Date of Defense
Howard Einspahr, Upjohn Company
Jochanan Stenesh, Chemistry
Leonard Ginsberg, Biological Sciences
Protein crystallography uses X-ray diffraction techniques to determine the three-dimensional structures of proteins. Proteins are molecules with complex structure, and the diversity of the biological functions they express is determined by, and is dependent upon, the diversity of the tertiary structures they adopt, and upon the abilities of these structures to respond to other molecules by changes in shape and chemistry. At the present time, protein crystallography is the most widely applicable method of acquiring significant new structural data, and the detail it provides is unequalled by any other technique. Together with biochemical and chemical studies, the structural information acquired provides information upon which proposals concerning the molecular basis of biological activity can be based. The goal of the project described in this thesis is to optimize methods for crystallizing a copperhead phospholipase A2 enzyme both in its free state and complexed with an inhibitor. This thesis presents a brief description of the biological properties of phospholipases A2 and provides a synopsis of a variety of methods used for protein crystallization. A materials and methods section describes the techniques that were employed, and the actual experiments carried out for this project. The crystallization results are presented and discussed in the final sections.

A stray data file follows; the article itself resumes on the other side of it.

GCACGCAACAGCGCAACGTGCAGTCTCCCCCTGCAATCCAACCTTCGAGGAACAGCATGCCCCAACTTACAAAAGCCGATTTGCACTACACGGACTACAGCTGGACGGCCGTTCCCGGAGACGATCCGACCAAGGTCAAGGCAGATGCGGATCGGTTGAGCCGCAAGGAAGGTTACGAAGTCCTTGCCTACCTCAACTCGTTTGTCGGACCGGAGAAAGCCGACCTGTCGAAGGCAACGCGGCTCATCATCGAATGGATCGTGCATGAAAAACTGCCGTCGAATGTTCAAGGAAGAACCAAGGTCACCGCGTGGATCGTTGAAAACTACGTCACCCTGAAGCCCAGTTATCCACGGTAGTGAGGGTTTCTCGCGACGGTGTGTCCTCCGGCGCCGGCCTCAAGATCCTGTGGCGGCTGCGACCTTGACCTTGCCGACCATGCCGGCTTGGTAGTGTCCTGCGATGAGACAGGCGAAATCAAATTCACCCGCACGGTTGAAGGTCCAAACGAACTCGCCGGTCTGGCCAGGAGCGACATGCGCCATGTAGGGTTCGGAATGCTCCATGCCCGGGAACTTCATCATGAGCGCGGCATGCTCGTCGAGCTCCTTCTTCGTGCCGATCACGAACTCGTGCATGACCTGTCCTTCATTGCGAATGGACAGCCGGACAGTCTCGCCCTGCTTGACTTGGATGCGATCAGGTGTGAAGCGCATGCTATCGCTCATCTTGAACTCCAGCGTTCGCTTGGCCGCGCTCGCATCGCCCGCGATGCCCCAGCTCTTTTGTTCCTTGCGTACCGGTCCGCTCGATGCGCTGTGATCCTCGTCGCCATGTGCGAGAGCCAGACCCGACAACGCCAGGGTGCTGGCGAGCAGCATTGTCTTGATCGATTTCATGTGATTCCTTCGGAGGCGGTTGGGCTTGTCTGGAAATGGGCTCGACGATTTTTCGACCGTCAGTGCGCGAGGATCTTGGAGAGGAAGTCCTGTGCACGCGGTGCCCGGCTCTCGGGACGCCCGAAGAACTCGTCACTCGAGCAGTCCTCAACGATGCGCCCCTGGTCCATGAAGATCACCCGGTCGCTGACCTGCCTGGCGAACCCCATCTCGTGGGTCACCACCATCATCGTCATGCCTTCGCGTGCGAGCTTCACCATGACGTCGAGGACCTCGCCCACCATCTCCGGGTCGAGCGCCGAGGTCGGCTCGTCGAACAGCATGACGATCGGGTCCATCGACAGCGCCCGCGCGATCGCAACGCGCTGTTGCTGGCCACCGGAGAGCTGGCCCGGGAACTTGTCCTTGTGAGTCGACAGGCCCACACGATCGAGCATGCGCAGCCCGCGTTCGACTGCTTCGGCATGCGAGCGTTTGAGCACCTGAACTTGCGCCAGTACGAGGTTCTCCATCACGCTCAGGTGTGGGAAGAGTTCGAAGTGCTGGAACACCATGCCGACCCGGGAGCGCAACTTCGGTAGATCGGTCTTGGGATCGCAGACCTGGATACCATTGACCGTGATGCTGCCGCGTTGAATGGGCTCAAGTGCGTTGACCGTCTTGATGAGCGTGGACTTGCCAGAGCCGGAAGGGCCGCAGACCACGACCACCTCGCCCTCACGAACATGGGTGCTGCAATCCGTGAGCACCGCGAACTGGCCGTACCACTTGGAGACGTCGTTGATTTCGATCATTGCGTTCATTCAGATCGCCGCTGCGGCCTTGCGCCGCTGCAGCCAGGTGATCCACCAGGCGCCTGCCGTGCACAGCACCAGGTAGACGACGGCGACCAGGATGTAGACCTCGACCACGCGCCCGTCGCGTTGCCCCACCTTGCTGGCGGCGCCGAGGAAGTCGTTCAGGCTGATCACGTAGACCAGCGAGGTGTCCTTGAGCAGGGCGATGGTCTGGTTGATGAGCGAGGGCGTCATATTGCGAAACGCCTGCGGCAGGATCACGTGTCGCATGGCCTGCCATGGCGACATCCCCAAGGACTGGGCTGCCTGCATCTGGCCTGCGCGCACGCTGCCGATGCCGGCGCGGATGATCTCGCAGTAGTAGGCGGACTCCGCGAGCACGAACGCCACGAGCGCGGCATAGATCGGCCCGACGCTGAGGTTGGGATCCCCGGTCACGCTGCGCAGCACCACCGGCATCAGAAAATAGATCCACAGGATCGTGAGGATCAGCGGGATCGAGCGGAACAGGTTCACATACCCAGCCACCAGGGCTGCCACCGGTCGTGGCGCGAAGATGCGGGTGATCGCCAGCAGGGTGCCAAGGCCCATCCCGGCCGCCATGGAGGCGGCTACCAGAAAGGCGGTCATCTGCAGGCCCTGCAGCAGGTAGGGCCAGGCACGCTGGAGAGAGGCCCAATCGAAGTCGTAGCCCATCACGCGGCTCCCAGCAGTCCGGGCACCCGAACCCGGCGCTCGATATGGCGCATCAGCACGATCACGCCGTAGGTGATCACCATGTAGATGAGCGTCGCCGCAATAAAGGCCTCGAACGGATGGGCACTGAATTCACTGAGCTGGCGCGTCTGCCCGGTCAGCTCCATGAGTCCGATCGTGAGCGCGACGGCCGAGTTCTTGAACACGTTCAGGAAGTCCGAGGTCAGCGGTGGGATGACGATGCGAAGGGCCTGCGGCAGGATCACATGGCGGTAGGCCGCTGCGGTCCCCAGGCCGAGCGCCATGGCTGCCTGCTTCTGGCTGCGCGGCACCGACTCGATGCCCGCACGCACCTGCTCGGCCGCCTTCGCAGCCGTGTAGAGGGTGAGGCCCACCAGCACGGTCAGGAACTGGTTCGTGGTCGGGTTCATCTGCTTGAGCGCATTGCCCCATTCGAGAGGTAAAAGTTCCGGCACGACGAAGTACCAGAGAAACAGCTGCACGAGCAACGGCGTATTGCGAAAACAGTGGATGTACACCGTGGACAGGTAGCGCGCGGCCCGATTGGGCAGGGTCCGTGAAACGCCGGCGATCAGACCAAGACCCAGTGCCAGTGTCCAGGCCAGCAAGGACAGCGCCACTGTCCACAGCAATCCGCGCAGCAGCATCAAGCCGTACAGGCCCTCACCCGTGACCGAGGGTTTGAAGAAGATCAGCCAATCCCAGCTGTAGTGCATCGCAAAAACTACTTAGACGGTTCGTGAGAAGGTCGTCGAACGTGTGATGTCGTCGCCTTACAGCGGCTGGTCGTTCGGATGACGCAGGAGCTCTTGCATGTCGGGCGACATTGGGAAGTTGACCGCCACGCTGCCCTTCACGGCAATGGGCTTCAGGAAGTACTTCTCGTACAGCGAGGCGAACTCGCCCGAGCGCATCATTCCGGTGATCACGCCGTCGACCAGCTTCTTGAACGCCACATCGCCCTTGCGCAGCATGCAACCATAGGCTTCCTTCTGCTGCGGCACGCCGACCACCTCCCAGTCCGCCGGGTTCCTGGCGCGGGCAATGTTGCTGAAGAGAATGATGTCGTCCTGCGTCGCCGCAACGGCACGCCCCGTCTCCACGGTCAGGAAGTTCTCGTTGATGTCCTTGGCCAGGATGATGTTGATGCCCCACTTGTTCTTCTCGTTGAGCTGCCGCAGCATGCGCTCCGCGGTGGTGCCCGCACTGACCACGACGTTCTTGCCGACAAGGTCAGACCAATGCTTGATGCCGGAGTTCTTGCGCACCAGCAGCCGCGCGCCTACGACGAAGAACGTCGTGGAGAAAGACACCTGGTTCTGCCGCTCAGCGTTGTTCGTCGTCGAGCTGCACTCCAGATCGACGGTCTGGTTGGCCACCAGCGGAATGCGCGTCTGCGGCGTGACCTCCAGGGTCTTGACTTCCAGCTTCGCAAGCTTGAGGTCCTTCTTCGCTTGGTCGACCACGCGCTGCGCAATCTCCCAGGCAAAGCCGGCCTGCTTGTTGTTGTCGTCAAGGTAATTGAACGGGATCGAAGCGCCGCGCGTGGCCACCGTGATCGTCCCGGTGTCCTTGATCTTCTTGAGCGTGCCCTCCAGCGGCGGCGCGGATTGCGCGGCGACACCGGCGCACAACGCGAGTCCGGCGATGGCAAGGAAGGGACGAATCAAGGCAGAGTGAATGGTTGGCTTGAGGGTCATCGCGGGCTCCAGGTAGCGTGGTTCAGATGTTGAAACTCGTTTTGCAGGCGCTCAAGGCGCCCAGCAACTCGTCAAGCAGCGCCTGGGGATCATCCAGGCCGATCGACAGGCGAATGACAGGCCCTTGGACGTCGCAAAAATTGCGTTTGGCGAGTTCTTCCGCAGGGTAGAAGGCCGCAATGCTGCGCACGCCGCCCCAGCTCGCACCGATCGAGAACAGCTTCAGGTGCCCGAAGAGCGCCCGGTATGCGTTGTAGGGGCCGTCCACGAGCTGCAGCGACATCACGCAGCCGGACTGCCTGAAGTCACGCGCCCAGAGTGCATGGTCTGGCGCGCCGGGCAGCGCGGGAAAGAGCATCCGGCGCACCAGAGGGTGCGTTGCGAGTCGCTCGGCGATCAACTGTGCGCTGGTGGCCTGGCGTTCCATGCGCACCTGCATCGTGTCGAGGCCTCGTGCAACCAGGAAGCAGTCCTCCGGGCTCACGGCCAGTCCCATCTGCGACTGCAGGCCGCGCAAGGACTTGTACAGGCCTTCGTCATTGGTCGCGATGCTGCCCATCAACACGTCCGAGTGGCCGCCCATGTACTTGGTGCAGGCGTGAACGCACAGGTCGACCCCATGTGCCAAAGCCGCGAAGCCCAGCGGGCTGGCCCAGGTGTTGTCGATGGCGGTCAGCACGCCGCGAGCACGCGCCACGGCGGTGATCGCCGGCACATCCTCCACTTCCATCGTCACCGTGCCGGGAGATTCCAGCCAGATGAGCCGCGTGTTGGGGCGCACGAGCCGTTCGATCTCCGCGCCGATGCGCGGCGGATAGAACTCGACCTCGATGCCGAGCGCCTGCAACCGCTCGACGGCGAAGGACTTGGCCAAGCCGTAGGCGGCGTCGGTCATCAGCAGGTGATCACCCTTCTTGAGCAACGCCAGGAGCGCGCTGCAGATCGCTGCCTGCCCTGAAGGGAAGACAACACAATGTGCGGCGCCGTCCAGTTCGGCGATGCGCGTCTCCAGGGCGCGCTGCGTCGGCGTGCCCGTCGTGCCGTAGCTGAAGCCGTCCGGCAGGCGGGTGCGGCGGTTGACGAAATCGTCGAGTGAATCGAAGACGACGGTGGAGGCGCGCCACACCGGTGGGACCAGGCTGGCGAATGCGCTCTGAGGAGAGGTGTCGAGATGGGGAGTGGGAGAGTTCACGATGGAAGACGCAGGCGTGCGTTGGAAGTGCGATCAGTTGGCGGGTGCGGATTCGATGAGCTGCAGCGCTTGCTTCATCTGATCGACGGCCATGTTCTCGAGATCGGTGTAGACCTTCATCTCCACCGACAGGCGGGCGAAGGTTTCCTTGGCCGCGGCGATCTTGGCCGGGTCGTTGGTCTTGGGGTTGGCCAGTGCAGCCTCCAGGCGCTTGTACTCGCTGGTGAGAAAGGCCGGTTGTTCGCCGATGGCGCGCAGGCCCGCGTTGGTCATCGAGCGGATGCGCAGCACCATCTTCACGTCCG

Graves, Desiree, "Crystallization Experiments on the Aspartate-49 Phospholipase A2 from the Venom of the Copperhead Snake (Agkistrodon Contortrix Contortrix)" (1989). Honors Theses. 173.
Honors Thesis-Campus Only